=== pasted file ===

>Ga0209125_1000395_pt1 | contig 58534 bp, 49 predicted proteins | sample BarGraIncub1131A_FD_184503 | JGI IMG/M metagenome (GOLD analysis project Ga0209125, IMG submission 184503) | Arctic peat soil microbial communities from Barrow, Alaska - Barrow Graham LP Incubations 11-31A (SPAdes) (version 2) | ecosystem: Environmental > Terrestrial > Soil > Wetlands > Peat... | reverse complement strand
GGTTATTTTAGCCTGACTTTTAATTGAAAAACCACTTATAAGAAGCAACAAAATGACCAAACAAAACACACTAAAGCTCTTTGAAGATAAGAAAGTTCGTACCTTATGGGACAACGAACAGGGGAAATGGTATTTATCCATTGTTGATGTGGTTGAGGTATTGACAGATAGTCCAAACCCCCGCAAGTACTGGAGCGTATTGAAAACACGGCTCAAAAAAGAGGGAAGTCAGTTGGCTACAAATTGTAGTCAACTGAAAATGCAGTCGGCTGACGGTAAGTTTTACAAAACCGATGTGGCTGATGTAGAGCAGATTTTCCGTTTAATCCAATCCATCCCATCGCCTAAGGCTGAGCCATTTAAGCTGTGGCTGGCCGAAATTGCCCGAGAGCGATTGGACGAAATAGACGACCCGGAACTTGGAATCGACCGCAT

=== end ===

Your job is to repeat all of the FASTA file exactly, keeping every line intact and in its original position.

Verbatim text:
>Ga0209125_1000395_pt1 | contig 58534 bp, 49 predicted proteins | sample BarGraIncub1131A_FD_184503 | JGI IMG/M metagenome (GOLD analysis project Ga0209125, IMG submission 184503) | Arctic peat soil microbial communities from Barrow, Alaska - Barrow Graham LP Incubations 11-31A (SPAdes) (version 2) | ecosystem: Environmental > Terrestrial > Soil > Wetlands > Peat... | reverse complement strand
GGTTATTTTAGCCTGACTTTTAATTGAAAAACCACTTATAAGAAGCAACAAAATGACCAAACAAAACACACTAAAGCTCTTTGAAGATAAGAAAGTTCGTACCTTATGGGACAACGAACAGGGGAAATGGTATTTATCCATTGTTGATGTGGTTGAGGTATTGACAGATAGTCCAAACCCCCGCAAGTACTGGAGCGTATTGAAAACACGGCTCAAAAAAGAGGGAAGTCAGTTGGCTACAAATTGTAGTCAACTGAAAATGCAGTCGGCTGACGGTAAGTTTTACAAAACCGATGTGGCTGATGTAGAGCAGATTTTCCGTTTAATCCAATCCATCCCATCGCCTAAGGCTGAGCCATTTAAGCTGTGGCTGGCCGAAATTGCCCGAGAGCGATTGGACGAAATAGACGACCCGGAACTTGGAATCGACCGCAT